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From the Changing Hearts of Ixdahan Daherek series , Vol. 3

Given the complexities of worldbuilding and back story, for established fans only

Lena Gabrilowicz is hoping to start her freshman year at the University of Oregon alien-free, after accidentally falling for Ixdahan Daharek, an exile from the planet Snaldrialoor.

In trilogy opener Heart of Earth (2013), Ixdahan had been banished to Earth and forced into a human body, leading to his and Lena’s first adventure. After abandoning their romance to save the Earth in Heart of Mystery (2015), Ixdahan is now incorporeal, a setback to his reconnecting with Lena. While Lena meets a relative who suddenly appears from the year 2457, Ixdahan finds himself again at the center of a galactic threat as he is recruited to prevent a permanent rift in space-time. Zealot scientist Ardelt Zoktyla has created the Zoktyla root, a genetically modified superfood that contains every single nutrient—and she’s determined to hide its mysterious, not-so-pleasant side effect in order to sell it across the galaxy, even if it means the manipulation of time to boost crop yields and, worse, forcing the relocation of entire populations of planets. Even as Ixdahan comes up with a plan to expose the Zoktylese, readers are lulled into the angst of the ongoing human-alien romance that may be rekindled—if not thwarted by Ixdahan’s jealous alien admirer. The jarring shifts among multiple narrative perspectives and condensed intergalactic politics makes this sci-fi tale a bit heady at times, and readers may find themselves wanting to bypass what feels like filler to get to the humorous banter among characters.

Given the complexities of worldbuilding and back story, for established fans only . (Science fiction. 14-18)

Pub Date: June 1, 2017

ISBN: 978-0-9913274-8-5

Page Count: 210

Publisher: Chickadee Prince Books

Review Posted Online: March 5, 2017

Kirkus Reviews Issue: March 15, 2017

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Two Rio Grande Valley high schoolers flirt with cutting out early but find reasons to finish school in this purposeful but intense tale. For Beto, it’s a combination of pride, disinterest in school and a clash with his caring but harsh father that sends him stalking away to spend the night in a Dumpster. For Beto's longtime friend Jessy, it’s a strong desire to be an artist, plus the strain of hearing her father beating her mother and knowing that her turn will be coming up one of these nights, that drives her to head for the bus to San Antonio. Using a mix of tenses and all three persons, Saldaña lays out his characters’ thoughts and emotional landscapes in broad strokes—creating a third angle of view by adding Beto’s little brother Roelito, who works his nalgas off in school but shows early signs of an ominous anger, as another narrative voice. The action takes place over the course of a little more than 12 hours, neatly capturing the spontaneity of teen impulses. Teen readers chafing at the domestic bit will find food for thought here. (Fiction. YA)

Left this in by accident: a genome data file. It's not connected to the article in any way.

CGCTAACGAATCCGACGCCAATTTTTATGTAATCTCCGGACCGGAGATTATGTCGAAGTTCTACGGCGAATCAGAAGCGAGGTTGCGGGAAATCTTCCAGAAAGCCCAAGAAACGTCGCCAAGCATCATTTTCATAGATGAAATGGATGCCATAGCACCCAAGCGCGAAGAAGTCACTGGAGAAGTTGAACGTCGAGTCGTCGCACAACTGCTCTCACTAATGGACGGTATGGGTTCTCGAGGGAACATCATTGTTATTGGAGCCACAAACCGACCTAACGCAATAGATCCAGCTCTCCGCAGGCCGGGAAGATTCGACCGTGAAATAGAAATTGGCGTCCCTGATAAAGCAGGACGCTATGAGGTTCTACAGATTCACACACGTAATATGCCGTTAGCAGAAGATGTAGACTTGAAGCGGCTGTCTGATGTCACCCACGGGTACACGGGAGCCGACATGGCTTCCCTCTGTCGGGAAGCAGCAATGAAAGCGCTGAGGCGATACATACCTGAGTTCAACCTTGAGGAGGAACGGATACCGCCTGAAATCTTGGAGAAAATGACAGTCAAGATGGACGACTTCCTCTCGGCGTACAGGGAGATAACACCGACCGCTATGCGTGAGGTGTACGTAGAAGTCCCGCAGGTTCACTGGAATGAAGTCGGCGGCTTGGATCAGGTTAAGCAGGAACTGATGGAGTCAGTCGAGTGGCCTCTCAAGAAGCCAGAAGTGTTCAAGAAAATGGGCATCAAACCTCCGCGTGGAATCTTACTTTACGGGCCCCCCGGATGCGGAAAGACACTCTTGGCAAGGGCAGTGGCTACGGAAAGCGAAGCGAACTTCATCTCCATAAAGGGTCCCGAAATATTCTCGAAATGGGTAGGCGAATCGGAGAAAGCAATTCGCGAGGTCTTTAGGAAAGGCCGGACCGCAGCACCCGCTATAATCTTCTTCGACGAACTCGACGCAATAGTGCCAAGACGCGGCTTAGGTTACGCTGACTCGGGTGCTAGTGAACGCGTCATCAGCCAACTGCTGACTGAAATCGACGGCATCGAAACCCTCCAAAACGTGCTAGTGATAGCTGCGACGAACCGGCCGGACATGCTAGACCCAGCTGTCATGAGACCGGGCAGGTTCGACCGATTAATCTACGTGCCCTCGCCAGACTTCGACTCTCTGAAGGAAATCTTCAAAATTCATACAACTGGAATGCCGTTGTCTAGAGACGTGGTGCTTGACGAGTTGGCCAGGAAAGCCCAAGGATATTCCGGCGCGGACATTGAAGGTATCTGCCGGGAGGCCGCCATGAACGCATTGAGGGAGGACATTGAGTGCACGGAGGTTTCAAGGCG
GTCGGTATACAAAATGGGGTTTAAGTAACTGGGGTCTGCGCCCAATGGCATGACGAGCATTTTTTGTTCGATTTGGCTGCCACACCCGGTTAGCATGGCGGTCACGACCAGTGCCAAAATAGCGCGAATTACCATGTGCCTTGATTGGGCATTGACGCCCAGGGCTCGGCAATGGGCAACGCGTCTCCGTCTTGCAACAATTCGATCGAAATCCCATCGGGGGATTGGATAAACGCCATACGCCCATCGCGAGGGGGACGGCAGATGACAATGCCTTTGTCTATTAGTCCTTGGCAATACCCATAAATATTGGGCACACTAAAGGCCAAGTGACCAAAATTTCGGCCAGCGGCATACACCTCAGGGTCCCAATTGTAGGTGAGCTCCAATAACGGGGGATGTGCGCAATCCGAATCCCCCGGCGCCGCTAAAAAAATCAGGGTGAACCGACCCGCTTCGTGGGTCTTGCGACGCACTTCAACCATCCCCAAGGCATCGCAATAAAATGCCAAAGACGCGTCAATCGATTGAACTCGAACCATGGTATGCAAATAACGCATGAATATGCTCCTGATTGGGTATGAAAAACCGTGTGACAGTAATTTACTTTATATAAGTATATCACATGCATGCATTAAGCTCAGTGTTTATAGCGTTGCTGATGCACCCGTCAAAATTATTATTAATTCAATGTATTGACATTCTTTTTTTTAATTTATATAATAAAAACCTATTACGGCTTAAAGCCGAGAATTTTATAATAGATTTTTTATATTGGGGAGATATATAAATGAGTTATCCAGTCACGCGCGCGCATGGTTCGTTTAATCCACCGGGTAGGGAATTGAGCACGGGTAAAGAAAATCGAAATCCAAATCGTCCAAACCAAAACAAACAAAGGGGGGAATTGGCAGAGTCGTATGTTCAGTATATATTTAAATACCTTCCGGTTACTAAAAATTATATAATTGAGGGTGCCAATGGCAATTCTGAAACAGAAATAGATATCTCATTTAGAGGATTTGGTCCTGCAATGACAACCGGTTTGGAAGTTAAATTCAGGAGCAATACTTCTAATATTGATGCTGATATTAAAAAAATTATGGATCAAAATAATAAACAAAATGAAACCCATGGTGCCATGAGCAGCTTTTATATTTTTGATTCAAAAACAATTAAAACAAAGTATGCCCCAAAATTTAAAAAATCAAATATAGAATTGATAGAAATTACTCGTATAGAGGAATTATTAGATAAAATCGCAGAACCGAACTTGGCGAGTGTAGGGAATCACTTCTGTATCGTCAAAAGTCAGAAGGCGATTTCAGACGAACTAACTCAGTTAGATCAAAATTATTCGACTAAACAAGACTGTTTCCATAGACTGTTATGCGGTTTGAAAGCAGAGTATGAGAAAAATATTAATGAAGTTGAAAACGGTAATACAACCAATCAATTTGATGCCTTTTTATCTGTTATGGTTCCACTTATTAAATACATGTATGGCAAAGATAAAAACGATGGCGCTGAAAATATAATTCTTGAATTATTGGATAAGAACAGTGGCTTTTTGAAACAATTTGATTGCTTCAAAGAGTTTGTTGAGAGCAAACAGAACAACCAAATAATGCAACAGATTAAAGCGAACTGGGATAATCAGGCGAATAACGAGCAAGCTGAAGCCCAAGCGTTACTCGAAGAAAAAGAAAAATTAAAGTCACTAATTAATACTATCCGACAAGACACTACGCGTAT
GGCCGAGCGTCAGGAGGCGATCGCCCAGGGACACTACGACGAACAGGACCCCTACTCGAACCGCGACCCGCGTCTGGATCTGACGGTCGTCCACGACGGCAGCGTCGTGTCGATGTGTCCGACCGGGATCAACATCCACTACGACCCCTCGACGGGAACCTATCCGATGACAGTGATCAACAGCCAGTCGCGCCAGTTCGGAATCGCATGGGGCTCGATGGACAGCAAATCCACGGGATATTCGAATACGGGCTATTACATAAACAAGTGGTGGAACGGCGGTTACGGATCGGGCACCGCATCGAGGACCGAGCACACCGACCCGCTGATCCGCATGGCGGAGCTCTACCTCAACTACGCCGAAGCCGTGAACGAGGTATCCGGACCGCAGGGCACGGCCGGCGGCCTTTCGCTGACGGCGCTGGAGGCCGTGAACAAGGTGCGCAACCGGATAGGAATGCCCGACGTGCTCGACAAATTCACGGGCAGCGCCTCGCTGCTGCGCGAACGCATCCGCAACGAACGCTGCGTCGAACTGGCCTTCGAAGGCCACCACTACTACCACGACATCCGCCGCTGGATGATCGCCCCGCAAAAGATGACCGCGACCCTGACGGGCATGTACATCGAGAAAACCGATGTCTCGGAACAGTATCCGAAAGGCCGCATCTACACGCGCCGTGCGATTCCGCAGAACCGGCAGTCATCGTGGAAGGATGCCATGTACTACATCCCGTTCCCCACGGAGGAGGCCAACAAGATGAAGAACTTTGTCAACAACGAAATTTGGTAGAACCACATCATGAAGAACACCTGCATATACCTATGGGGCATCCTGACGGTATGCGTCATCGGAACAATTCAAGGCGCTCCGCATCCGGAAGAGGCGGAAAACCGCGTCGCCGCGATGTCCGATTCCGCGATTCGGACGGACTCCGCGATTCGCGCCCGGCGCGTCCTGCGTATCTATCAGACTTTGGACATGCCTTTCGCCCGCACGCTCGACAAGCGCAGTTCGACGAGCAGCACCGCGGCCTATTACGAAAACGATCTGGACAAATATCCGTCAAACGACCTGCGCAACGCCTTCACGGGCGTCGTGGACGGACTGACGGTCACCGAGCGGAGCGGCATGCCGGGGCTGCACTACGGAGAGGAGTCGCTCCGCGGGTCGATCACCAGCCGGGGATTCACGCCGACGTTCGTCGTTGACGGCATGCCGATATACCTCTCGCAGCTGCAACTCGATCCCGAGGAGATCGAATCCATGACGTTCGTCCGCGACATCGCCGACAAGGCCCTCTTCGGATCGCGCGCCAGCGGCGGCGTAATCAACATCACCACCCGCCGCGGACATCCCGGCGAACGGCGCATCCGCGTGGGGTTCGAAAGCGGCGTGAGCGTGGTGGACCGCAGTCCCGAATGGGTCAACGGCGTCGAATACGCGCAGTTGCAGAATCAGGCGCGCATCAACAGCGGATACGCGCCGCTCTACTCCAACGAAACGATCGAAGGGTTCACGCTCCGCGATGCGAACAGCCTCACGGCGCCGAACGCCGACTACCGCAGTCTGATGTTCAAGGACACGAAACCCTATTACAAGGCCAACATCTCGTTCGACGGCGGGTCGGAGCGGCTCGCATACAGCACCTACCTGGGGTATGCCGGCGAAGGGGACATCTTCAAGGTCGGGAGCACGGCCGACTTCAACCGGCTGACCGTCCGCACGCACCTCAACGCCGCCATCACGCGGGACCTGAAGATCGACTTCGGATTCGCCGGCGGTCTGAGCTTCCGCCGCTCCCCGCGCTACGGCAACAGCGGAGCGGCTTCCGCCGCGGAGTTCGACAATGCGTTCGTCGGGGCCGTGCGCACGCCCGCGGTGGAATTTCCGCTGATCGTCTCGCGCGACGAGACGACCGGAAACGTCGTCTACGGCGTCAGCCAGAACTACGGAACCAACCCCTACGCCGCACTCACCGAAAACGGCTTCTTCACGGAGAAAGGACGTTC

Pub Date: Oct. 30, 2010

ISBN: 978-1-55885-607-3

Page Count: 112

Publisher: Arte Público

Review Posted Online: Aug. 31, 2010

Kirkus Reviews Issue: Sept. 15, 2010

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“Death is a period / at the end of a sentence,” concludes Annaleah, the 16-year-old protagonist of Schutz’s captivating fictional follow-up to her verse memoir (I Don’t Want To Be Crazy, 2006). And much like the resolute finality fixed in that tiny dot, Annaleah spends a great deal of this free-verse novel stuck contemplating the harsh reality that her sometime boyfriend, Brian—a seemingly healthy, dark-haired, cloudy-blue–eyed 17-year-old—has just dropped dead on the basketball court. Reeling from both physical loss and lack of closure to the meaning of their clandestine relationship, Annaleah finds herself routinely visiting and addressing the deceased Brian, until a chance graveside encounter yields advice that finally begins to hit home: “Nothing grows here,” says Brian’s grandmother, “besides grass.” At first blush appearing to pull out all the melodramatic stops in classic teen fashion, these refreshingly spare lines tackle tough relational issues—intimacy, risk, abandonment—with aplomb, making for a moving tale that also effectively shows teens how life can go on. (Fiction/poetry. 14 & up)

Pub Date: Oct. 1, 2010

ISBN: 970-0-545-16911-0

Page Count: 304

Publisher: PUSH/Scholastic

Review Posted Online: Sept. 15, 2010

Kirkus Reviews Issue: Oct. 1, 2010

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